Large National Study Finds Widespread Housing Discrimination

A new working paper from the National Bureau of Economic Research (NBER), “Racial Discrimination and Housing Outcomes in the United States Rental Market,” finds African-American and Hispanic renters face widespread housing discrimination that impacts housing outcomes across the 50 largest metropolitan areas in the United States, though the findings vary both regionally and by metropolitan area. The authors, Peter Christensen, Christopher Timmins, and Ignacio Sarmiento-Barbieri, report that higher levels of housing discrimination, especially for African Americans, are correlated with greater residential segregation and disparities in economic mobility.  

To study discriminatory behavior, the authors created a bot to respond to online property listings from 8,476 property managers across the fifty largest metropolitan areas. The bot responded to listings using a selection of 18 different fictitious identities crafted to represent prospective African American, Hispanic, or white renters. This approach enabled the researchers to compare property manager response rates for different racial and ethnic identities. Response data for listings were then matched with data on the racial and ethnic identities of the renter households that subsequently occupied those units, which allowed the researchers to examine the relationship between discriminatory behavior and actual housing outcomes.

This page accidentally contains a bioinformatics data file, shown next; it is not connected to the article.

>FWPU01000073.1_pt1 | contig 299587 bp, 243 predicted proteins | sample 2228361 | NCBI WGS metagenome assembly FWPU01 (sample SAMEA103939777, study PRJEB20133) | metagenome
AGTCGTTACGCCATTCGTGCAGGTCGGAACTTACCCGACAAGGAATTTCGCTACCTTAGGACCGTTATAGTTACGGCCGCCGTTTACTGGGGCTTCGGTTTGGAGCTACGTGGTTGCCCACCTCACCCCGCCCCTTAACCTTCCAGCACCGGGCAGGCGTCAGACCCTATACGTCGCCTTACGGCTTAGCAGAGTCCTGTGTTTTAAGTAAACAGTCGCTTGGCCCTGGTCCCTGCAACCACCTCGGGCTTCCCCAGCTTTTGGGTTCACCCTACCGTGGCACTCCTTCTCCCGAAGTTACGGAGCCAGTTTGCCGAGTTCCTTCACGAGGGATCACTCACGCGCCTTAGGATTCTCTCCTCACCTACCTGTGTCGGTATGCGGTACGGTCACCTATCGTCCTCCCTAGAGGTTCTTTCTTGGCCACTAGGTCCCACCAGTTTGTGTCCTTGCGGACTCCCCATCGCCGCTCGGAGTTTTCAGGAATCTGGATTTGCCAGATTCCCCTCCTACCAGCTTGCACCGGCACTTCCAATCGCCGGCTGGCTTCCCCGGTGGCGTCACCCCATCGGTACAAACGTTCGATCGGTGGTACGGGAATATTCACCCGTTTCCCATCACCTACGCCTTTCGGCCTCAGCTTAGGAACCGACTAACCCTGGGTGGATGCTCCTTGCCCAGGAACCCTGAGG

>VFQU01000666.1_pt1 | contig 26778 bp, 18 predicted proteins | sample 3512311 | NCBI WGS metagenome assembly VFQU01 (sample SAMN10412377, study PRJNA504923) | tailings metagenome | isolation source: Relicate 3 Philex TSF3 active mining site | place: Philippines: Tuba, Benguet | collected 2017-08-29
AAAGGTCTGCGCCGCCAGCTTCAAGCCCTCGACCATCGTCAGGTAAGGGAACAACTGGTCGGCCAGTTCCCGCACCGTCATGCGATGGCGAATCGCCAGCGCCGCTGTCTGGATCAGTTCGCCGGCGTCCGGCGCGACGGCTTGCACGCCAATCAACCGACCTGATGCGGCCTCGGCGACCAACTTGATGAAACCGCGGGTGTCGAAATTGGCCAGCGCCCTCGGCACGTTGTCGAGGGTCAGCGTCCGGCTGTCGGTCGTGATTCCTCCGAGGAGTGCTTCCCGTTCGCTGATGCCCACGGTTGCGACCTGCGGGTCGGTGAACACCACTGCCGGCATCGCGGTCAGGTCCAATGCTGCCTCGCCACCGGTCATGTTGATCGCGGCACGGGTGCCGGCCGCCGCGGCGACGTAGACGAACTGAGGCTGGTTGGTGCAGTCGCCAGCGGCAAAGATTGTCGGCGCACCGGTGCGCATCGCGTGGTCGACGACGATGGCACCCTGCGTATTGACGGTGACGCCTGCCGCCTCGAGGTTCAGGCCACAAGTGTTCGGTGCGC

Inquiries from white renters received responses 60% of the time, while inquiries from African American and Hispanic renters had lower average response rates at 54.4% and 57.2%, respectively. Results varied by census region and metropolitan area. Compared to inquiries from white renters, response rates for inquiries from African American renters were 12% lower in the Midwest and Northeast, 7.9% lower in the West, and 7.6% lower in the South. Response rates were 8.1% lower in the Northeast, 5.2% lower in the South, 3.6% lower in the Midwest, and 2.6% lower in the West for Hispanics compared to whites. African Americans faced the greatest discrimination in Chicago, IL, Los Angeles, CA, and Louisville, KY, while Hispanics faced the greatest discrimination is Louisville, KY, Houston, TX, and Providence, RI.

Discrimination against renters of color correlated strongly with measures of neighborhood segregation and racial disparities in economic mobility. Households of color faced greater housing discrimination where residential segregation was more pronounced. African Americans were also more likely to experience housing discrimination in cities with larger disparities in income mobility between African Americans and whites, though this dynamic was not observed for Hispanics.

For listings where property managers did not respond to a hypothetical renter of color, there was a 17.3% decline in the likelihood a renter of color would ultimately occupy the unit. This effect was even greater for properties in census tracts where people of color had below median representation. Non-responses to renters of color for these listings corresponded to a 40.2% decline in the likelihood a renter of color would lease the unit. African American renters were also less likely to occupy a unit after non-response in census tracts where they had above median representation, indicating broad discrimination impacting housing outcomes for African American renters.

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